The Rosh Hashanah Of Chassidus?


Photo Credit: Jewish Press

Chassidim have celebrated the 19th of Kislev (“Yud Tes Kislev”) ever since the Alter Rebbe (1745-1812) – author of Shulchan Aruch HaRav and Tanya – was released from czarist imprisonment on that date in 1798. It gained even greater significance, however, when 103 years later his great-great-grandson, the Rebbe Rashab (1860-1920), proclaimed it to be the “Rosh Hashanah of Chassidus.”

The Alter Rebbe was imprisoned on charges of treason because, among other reasons, he had annually sent funds to support chassidim in the Holy Land, which was then part of the Ottoman Turkish Empire – Russia’s enemy. A person charged with treason in czarist Russia could easily be executed, especially a Jew. Thus, the Rebbe’s release from jail was an extraordinary miracle.


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Halacha mandates that the anniversary of a miracle be celebrated, not only by its subject, but by his descendants and disciples in later generations. The Rebbe’s release, though, wasn’t just a miracle. It signified vindication of Chassidus. From its early days, the Baal Shem Tov’s new movement encountered fierce opposition from some Jewish leaders who feared it would weaken standards of Jewish observance (like Shabsai Tzvi’s ill-fated movement had a century earlier). So after the Vilna Gaon’s passing, some hotheads presented false accusations to the czarist government, which resulted in the Alter Rebbe’s arrest. They hoped he would be found guilty and that the government would subsequently crush Chassidism, resulting in its eradication. Their plans failed, though, and the Alter Rebbe’s release from jail ensured the continued existence of Chassidus.

His enemies informed on him a second time two years later (and he was arrested again), but after his second release active opposition to Chassidus ended. While some still opposed it in principle or disagreed with some of its ideas or customs, they allowed Chassidus to expand exponentially until even outsiders came to respect its leaders and adherents. So Yud Tes Kislev was a turning-point in the history of the Chassidic movement.

But the designation “Rosh Hashanah of Chassidus” implies something far deeper. Jews who believe in Divine providence know that historical events reflect Heavenly forces. Far beyond external differences of opinion between Chassidim and their opponents was a deeper question: To what extent may and should the Torah’s mystical concepts be revealed?

Ever since the Talmud (Chagiga 11b, 13a) described limitations on revealing them – which are quoted in halacha (Rambam’s Hilchos Yesodei Hatorah, end of ch. 2 and 4:11ff) – Torah leaders have been hesitant to talk openly about mystical concepts. Over the centuries, however, these concepts were revealed more and more, even in works that weren’t written solely for the saintly (such as the Ramban’s Torah commentary).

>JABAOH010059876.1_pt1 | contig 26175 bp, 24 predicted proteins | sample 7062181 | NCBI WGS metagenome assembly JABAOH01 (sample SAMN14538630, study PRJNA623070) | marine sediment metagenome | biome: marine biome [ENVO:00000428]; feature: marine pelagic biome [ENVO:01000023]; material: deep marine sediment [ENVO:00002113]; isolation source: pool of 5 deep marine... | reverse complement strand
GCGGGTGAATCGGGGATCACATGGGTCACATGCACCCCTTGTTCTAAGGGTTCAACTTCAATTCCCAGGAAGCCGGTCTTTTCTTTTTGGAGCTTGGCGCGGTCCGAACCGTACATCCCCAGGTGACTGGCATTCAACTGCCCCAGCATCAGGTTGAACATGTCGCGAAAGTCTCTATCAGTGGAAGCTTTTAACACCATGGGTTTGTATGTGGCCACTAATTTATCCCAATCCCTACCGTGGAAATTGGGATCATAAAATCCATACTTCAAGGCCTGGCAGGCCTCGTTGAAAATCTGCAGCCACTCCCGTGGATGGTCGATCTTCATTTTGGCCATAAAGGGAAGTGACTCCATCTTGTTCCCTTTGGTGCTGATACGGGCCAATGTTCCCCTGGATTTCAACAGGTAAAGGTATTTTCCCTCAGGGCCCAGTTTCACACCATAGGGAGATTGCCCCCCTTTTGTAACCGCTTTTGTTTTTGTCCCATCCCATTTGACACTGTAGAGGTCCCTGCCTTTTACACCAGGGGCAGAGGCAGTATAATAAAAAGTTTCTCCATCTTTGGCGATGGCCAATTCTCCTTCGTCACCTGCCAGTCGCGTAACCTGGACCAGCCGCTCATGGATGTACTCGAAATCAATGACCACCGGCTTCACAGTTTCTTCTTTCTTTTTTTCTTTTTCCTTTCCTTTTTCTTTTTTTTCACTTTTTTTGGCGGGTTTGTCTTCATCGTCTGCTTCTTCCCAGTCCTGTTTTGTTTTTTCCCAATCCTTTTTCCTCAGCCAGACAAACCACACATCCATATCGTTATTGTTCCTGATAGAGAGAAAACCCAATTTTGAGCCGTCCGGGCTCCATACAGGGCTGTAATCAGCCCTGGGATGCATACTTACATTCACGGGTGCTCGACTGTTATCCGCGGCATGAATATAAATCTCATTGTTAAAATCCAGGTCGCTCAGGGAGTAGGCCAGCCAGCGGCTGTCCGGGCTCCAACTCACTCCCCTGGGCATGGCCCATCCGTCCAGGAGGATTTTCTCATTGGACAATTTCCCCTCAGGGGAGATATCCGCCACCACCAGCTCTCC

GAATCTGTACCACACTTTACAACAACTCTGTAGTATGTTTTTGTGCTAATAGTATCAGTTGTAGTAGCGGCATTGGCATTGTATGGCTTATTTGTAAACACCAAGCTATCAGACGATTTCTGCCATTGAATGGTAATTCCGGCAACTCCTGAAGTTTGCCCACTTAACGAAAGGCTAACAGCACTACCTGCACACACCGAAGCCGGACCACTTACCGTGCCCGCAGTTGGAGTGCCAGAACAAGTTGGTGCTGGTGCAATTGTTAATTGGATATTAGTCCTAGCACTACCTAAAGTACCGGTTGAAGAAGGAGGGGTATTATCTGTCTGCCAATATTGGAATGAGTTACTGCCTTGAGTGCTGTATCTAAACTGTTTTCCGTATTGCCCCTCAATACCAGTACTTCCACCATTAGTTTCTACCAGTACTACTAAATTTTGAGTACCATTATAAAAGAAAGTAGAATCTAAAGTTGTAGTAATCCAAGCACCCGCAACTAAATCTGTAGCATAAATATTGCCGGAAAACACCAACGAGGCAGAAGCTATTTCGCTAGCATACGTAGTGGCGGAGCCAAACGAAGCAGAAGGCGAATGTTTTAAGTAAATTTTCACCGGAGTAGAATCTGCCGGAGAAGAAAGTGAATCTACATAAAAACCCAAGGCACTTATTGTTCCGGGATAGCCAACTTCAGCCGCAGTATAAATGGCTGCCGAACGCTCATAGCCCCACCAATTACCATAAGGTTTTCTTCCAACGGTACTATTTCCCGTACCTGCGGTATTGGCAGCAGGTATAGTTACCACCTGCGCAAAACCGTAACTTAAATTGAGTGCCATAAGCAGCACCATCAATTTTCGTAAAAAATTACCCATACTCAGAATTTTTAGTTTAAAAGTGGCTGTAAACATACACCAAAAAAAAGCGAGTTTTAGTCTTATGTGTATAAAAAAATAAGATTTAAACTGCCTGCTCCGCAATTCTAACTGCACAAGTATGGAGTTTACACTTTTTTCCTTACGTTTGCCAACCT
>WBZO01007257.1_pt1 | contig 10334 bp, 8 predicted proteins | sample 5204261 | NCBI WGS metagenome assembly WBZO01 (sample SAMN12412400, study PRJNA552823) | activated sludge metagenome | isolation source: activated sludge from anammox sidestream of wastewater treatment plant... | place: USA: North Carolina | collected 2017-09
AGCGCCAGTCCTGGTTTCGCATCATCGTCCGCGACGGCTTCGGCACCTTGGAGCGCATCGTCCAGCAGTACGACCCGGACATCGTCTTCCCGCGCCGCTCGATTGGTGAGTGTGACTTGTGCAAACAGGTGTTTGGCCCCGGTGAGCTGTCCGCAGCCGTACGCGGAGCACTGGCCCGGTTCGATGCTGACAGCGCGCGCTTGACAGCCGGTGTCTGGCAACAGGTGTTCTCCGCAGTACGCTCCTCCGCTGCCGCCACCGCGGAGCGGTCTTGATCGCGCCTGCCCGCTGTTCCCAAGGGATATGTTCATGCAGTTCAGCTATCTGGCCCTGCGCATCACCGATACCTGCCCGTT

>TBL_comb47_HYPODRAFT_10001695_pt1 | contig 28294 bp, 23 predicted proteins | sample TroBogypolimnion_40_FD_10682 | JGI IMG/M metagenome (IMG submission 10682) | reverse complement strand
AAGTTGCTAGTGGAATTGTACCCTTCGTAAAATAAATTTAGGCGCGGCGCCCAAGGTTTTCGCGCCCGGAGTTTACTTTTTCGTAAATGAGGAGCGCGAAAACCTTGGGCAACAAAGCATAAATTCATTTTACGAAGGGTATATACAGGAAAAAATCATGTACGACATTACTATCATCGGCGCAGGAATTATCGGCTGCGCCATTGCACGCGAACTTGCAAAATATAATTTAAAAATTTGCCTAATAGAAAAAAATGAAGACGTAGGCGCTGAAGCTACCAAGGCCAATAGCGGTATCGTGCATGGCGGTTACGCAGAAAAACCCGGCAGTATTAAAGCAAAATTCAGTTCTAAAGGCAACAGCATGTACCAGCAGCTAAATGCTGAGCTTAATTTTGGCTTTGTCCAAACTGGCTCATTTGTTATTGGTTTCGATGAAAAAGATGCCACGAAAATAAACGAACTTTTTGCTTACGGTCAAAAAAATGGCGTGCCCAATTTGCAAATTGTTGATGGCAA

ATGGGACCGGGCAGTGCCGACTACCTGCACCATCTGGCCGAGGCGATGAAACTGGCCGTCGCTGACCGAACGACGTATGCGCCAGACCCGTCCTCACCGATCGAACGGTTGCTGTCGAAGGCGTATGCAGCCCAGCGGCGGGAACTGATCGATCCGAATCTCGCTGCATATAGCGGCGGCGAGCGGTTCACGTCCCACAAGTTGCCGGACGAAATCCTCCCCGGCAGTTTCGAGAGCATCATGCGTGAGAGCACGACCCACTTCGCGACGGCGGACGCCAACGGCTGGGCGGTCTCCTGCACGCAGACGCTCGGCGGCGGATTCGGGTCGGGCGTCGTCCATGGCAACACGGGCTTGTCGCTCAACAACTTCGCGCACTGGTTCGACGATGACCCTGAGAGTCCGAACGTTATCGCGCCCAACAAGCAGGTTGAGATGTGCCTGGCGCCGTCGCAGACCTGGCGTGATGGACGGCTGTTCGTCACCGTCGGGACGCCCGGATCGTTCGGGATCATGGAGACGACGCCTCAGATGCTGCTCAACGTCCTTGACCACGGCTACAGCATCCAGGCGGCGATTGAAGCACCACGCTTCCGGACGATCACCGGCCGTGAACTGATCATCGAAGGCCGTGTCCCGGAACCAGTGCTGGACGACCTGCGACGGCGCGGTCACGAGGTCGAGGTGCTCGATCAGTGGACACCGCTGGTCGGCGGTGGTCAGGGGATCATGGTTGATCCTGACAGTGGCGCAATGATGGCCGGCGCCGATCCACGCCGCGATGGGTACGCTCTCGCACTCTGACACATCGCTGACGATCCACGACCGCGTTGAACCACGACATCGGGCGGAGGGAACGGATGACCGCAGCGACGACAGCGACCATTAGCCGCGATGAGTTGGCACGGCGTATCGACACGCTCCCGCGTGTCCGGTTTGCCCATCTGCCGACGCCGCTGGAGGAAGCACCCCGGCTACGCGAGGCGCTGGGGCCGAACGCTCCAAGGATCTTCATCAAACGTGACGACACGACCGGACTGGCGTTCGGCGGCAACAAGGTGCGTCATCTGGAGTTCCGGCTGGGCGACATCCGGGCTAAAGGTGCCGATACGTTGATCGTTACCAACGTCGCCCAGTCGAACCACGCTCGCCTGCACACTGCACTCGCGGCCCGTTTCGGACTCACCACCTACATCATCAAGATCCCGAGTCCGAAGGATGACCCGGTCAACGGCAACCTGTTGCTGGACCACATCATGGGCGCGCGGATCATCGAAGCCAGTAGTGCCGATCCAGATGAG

And then the Arizal (1536-1572) ruled that in the generations approaching Moshiach’s revelation, it is “permitted and obligatory” to reveal these subjects. Indeed, a principal purpose of the chassidic movement was to spread knowledge of these subjects to the wider Jewish population. Even within the movement, however, differences of opinion arose as to how much to reveal.

After his release, the Alter Rebbe related that, while in prison, his spiritual masters, the Maggid and the Baal Shem Tov, appeared from the higher world and explained that his suffering was due to a Heavenly criticism (“kitrug”) that he was revealing too many Torah secrets by teaching Chassidus.

“Should I stop?” the Alter Rebbe asked.

“No,” they replied, “since you’ve already started, continue teaching even more.”

Indeed, after his release, the Rebbe started teaching Chassidus much more often and at greater length and depth. This practice was developed much further by his son, the Mitteler Rebbe, and his successors, resulting in the splendid edifice of Chabad Chassidus today numbering hundreds of volumes from the seven generations of Rebbes, besides works of commentary by their disciples.

In other words, Yud Tes Kislev marks the Heavenly vindication of the Alter Rebbe’s decision to reveal mystical concepts and teach how to utilize them in serving G-d. As such, it is indeed a crucial date in the spiritual underpinnings of Chassidus and worthy of being called the “Rosh Hashanah of Chassidus.” On this day, we celebrate our preparations for the revelation of the deep mystical teachings of Moshiach, may he come very soon.


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